Hidden History: Erie Canal, Part 2


After the Erie Canal’s groundbreaking in Rome on July 4th, 1817, it took two years to open up the first 15 miles from Rome to Utica.

By 1820, the relatively flat middle section of the canal was open from Utica to Salina.

In 1825, the full canal was opened by Governor DeWitt Clinton’s journey from Buffalo to Albany.

It was an immediate success, and it also spelled success for the cities along its path — Utica, Rome, Albany, Syracuse, Rochester and Buffalo.

The Port of New York also benefited from the route opened by the Erie, and by 1830, it was the busiest port in the nation, surpassing Boston, Baltimore and New Orleans combined.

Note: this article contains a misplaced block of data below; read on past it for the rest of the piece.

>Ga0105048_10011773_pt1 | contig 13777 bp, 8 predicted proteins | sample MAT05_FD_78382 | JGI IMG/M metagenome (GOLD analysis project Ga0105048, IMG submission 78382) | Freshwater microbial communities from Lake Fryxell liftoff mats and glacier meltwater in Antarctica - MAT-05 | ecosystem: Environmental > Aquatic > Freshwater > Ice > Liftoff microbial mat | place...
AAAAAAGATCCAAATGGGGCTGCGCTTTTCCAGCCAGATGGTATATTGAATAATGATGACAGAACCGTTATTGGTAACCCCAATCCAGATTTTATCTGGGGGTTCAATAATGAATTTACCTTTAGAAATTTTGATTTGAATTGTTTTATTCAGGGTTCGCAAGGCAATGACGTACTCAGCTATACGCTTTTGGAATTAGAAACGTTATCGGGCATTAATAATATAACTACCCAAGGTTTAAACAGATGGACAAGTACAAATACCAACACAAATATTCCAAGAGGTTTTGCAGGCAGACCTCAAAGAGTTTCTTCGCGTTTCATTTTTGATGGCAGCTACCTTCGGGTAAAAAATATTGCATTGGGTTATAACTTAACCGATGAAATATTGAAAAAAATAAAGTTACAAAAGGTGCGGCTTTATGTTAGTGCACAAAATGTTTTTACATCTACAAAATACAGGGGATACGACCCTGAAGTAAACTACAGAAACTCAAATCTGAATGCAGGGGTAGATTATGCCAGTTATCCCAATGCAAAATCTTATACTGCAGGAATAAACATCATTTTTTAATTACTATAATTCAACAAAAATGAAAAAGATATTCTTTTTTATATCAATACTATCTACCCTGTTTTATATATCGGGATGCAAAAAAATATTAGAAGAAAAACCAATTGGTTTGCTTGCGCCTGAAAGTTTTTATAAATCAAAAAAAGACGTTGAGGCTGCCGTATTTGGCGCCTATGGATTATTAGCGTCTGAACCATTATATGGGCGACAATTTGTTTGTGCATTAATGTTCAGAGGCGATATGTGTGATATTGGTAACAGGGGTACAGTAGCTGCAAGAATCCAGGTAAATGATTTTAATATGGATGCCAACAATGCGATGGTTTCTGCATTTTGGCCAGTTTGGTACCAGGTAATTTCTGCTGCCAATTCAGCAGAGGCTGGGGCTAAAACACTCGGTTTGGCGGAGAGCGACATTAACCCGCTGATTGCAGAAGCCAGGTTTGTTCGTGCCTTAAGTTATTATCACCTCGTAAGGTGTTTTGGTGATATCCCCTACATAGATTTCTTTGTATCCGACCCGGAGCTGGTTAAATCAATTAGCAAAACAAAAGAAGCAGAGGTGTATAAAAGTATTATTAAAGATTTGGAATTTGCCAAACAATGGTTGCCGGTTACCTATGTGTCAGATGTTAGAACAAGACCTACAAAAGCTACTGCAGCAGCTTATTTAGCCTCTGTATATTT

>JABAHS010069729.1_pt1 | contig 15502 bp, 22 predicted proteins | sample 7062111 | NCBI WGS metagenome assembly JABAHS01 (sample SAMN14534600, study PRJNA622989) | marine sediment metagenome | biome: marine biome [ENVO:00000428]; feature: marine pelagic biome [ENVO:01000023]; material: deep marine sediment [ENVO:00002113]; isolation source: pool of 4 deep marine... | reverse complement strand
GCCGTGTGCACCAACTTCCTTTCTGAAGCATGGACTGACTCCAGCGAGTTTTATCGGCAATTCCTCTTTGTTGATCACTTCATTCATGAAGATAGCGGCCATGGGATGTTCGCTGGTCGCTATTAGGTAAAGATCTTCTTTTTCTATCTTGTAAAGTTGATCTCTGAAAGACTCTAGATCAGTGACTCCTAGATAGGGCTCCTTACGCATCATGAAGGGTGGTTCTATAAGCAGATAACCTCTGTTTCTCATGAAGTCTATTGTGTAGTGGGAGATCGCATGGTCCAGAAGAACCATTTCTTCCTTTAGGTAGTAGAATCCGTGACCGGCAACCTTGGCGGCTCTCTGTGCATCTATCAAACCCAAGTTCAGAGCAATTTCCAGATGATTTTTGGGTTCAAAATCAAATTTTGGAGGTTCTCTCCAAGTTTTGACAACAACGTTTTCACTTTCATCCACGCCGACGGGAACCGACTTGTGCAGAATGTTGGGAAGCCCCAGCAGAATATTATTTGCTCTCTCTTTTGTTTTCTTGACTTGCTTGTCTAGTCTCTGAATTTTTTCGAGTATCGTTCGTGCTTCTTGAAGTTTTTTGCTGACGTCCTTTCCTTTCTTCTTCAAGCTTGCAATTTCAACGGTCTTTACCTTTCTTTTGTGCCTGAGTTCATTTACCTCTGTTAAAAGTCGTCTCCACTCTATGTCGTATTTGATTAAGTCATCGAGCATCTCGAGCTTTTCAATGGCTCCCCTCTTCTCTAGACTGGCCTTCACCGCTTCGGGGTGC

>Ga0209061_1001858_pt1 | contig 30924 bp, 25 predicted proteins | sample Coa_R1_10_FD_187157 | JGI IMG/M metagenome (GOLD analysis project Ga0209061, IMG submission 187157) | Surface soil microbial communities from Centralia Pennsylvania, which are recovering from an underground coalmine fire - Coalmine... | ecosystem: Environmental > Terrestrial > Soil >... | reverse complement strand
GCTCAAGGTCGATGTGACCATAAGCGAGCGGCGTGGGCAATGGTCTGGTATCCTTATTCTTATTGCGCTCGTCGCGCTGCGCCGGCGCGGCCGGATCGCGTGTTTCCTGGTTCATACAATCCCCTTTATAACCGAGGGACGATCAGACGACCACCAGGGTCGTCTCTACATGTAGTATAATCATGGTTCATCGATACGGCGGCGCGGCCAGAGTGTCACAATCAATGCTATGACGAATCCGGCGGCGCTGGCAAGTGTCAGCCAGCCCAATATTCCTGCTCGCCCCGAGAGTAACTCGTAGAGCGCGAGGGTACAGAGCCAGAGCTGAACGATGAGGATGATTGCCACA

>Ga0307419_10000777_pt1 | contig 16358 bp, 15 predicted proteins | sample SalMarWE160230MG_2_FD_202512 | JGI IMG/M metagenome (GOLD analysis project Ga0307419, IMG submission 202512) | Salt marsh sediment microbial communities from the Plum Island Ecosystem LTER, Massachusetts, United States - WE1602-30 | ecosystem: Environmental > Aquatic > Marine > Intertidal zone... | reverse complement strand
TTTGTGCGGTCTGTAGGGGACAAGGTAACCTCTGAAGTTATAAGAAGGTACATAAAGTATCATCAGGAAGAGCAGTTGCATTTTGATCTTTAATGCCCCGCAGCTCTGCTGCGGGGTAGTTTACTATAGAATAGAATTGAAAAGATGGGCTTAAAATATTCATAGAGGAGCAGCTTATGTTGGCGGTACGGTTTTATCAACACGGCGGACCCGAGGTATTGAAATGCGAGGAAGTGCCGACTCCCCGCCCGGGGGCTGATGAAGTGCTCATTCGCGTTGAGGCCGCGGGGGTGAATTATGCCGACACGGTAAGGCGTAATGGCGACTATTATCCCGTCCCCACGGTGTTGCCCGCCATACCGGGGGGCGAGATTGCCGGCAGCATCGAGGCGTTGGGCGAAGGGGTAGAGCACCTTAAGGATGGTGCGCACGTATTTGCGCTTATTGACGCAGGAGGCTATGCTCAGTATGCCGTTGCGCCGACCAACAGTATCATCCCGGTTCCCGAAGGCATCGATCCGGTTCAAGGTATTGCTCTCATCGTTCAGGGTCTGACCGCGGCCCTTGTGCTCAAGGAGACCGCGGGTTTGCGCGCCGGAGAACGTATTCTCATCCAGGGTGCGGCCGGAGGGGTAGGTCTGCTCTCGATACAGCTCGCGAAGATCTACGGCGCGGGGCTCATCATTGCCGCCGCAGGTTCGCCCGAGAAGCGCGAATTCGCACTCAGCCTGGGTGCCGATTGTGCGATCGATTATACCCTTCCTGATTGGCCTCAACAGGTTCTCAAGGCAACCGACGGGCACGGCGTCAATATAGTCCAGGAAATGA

In the late 19th century, the state was looking at expanding the canal to accommodate increased traffic volume.

However, by the early 20th century, the use of the Erie was beginning to wane because of competition from railroads, which often ran parallel to the canal.

By 1918, the Barge Canal system had replaced much of the old Erie and many communities were filling in the abandoned sections.

Physical remnants of the original canal remain around central New York.

The economic and social remnants aren’t as recognizable but are still evident every day — 80% of upstate New York’s population lives within 25 miles of the canal.

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